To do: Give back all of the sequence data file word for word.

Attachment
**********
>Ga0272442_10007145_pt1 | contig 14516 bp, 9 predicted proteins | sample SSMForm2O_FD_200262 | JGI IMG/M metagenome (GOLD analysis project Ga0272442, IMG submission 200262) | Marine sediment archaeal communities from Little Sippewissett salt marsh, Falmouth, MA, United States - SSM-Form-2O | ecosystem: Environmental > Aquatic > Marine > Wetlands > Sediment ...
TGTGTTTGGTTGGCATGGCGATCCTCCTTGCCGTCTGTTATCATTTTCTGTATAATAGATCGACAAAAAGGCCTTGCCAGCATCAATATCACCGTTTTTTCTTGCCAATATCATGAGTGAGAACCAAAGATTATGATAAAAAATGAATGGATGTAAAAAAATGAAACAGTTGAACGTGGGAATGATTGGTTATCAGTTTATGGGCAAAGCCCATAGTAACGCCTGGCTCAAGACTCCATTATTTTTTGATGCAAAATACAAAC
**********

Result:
>Ga0272442_10007145_pt1 | contig 14516 bp, 9 predicted proteins | sample SSMForm2O_FD_200262 | JGI IMG/M metagenome (GOLD analysis project Ga0272442, IMG submission 200262) | Marine sediment archaeal communities from Little Sippewissett salt marsh, Falmouth, MA, United States - SSM-Form-2O | ecosystem: Environmental > Aquatic > Marine > Wetlands > Sediment ...
TGTGTTTGGTTGGCATGGCGATCCTCCTTGCCGTCTGTTATCATTTTCTGTATAATAGATCGACAAAAAGGCCTTGCCAGCATCAATATCACCGTTTTTTCTTGCCAATATCATGAGTGAGAACCAAAGATTATGATAAAAAATGAATGGATGTAAAAAAATGAAACAGTTGAACGTGGGAATGATTGGTTATCAGTTTATGGGCAAAGCCCATAGTAACGCCTGGCTCAAGACTCCATTATTTTTTGATGCAAAATACAAAC